Israel-Day Five

*Until now I have neglected to mention the “Ramot Resort” we stayed at the Sea of Galilee*
There is nothing like eating breakfast overlooking the Sea of Galilee–it was absolutely wonderful

Kursi

Kursi was our first stop of the morning. It is located in the land of the Gergesenes, which means “People who were cast out.”  There is here a byzantine-era church complete with baptismal and mosaic floors.  The church is located at the bottom of the mountain where Jesus cast the devil out of the maniac and the swine ran down the cliffs and drowned in the sea.  Also, Jesus fed 4,000 here.

Cliffs at Kursi

The Golan Heights

There are about 250,000 people that live here.  It includes everything West of the sea of Galilee that is Israeli land.  There are a lot of farmers here, as the land is very fertile.  This area has been a hot spot with Syria during several Israeli wars.

Safed, “Svat”

Eitan’s home, possibly the “City set upon a hill” that Jesus refers to.  The word literally means “Lookout over the sea.”  It is the fourth most holiest city in Israel

Hatzor

We followed the Hula valley “sickness” north towards Mt. Hermon, driving with the Naphtali mountain range on our left.  There were about 5-6,000 people that lived in Hazor.  It was a busy merchant center of the Canaanites.  This is the city that Joshua houghed all their horses and burned it with fire.  It is interesting to note how the city gate worked as noted in I Kings 9:15.  As like most uncovered Canaanite tells, there was a 14 century B.C. high place right before the palace, where people could sacrifice before coming to see the king.  At the entrance to the palace were huge cedar pillars.  The palace walls themselves were made of mud-brick.  You can see the intensity of the fire by the petrified brick.  The fire was coupled with heavy winds, wood floor, and store houses of oil to make a very hot fire, so hot that it cracked the lava rock that served as the foundation.

Cuneiform tablets have been found here many times.  There is Israelite housing from a later period, as well as a fortress and water tunnel.

View of the fertile plain from Tel Hatzor (Hazor)

Tel Dan

When the tribe of Dan was pushed out of their territory, they moved to the Canaanite city of Dan.  It was a major city on the corridor between Egypt and Mesopotamia.  Abraham would have gone through this city’s gates as he traveled.  When the Israelites came, they built their own gates.  It is sad to realize that in these gates the Israelites made standing stones, which were a memorial to false gods, as well as Ashera poles which were a symbol to Ashera, Baal’s wife, otherwise known as Ashteroth, Issus, or Ishtar.  Several important things have been found here, including the “House of David inscription” in II Kings 8, and the “Mesha Stone.”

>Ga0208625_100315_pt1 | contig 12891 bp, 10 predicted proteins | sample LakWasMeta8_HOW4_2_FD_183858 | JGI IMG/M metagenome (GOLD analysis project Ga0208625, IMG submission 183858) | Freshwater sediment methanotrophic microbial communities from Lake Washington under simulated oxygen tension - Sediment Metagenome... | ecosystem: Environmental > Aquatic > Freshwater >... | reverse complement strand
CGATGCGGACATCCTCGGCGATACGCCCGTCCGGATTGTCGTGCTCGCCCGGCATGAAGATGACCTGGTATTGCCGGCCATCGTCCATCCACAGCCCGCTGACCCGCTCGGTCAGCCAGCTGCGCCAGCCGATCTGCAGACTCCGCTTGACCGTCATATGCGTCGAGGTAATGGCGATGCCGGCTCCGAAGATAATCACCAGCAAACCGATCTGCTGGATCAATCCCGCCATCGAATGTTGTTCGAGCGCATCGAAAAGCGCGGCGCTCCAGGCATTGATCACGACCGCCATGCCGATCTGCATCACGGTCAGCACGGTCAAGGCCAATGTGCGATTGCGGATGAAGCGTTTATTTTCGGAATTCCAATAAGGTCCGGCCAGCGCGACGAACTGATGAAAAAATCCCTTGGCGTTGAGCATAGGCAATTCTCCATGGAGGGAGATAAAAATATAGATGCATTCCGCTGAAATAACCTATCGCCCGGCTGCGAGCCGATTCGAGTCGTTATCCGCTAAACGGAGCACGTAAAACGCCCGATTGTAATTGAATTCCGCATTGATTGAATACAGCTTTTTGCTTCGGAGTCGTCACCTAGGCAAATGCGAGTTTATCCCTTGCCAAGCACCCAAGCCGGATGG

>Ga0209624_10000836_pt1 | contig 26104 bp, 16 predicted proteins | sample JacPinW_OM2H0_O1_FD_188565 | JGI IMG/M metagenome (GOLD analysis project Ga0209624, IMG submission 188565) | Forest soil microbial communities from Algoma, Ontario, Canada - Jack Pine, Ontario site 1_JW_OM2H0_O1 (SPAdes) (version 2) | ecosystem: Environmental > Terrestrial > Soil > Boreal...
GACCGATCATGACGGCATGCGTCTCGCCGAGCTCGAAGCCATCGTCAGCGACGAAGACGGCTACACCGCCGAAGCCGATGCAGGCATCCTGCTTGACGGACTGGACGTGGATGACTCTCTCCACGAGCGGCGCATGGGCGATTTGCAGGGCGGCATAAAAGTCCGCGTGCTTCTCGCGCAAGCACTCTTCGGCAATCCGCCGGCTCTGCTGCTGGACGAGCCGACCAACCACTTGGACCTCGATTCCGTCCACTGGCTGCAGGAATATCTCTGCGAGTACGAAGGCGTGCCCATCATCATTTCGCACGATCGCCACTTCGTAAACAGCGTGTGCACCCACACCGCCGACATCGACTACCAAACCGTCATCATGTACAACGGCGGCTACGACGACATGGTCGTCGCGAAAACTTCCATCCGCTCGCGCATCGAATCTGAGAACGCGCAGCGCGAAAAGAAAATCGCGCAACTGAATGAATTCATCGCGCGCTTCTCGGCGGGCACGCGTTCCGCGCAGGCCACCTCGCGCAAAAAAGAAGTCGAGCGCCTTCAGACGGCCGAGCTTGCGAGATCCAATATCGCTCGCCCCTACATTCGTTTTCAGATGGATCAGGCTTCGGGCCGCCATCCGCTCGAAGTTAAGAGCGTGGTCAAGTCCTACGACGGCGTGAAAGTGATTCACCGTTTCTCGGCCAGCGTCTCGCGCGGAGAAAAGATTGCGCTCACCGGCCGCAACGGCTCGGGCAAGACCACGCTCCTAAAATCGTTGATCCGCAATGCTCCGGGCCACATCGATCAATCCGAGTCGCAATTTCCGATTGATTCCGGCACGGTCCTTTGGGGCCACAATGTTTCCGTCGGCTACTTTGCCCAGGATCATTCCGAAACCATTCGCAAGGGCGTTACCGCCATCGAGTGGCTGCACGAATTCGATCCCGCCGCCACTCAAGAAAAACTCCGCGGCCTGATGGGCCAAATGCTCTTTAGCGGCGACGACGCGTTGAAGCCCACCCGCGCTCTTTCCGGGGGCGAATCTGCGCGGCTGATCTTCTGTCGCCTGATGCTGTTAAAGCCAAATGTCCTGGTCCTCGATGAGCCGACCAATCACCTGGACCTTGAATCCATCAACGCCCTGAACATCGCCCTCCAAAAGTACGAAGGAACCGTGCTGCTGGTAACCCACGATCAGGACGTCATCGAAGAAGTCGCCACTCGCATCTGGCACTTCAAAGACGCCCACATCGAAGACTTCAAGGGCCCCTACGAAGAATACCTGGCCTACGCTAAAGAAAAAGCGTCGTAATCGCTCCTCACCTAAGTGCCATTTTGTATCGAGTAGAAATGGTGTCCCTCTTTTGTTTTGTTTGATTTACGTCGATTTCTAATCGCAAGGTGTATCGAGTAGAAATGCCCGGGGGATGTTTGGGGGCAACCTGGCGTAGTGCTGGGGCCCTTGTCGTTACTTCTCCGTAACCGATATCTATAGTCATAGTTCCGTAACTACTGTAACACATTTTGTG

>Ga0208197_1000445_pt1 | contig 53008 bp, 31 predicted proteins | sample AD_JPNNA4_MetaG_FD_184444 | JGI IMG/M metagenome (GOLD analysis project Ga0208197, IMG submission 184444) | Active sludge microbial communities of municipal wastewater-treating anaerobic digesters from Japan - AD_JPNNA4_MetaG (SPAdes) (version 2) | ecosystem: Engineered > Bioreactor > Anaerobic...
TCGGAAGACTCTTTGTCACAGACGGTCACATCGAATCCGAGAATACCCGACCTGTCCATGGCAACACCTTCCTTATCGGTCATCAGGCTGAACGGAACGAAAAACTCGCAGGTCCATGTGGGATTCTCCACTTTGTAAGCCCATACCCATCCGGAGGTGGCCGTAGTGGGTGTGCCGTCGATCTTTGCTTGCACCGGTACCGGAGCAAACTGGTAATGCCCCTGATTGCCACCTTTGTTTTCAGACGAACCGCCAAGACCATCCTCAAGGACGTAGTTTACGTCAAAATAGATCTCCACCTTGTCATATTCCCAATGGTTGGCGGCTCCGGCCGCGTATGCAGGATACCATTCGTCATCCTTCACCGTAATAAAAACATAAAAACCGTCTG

Jereboam built a temple here.  It was at the border of the city, and tradition said that when a person travelled, he should offer a sacrifice to the god of the land.  Jeroboam set up the temple here for this purpose.  (He also set up temples at Bethel).  It was just like the temple in Jerusalem, but this one shattered the Jews in half.

The spring here is very controversial, and it was secured by the French Mandate to give insurance fot the state’s water supply.

Banias, Caesarea Philippi, Temple of Pan

This is where Jesus told Peter “Thou art Peter and upon this rock I will build my church.”  (Matt 16:18)  It is interesting to note that Peter and Rock are different Greek words, so the argument using this does not stand.  Paul had made it clear that Jesus would become the chief corner stone.
There was a temple to the god of Pan here.  Pan was a shepherd god of panic who came out of the underworld one time a year via springs coming from a cave which were thought to be the gates of hell.  Over the centuries, those who took the city built their own temples here, including Herod, Philip (Zeus), and the tomb temple of the sacred goats from the 3rd century where there were 100s of goat skeletons.  Herod Agrippa had a palace across the road from where we were.

Mt. Bantel

We went to a volcano on the edge of the country overlooking Syria.  The next mountain over was also a volcano (exploded and sent lava down to Sea of Galilee making Basalt) which had a pretty beefed-up military base on top.

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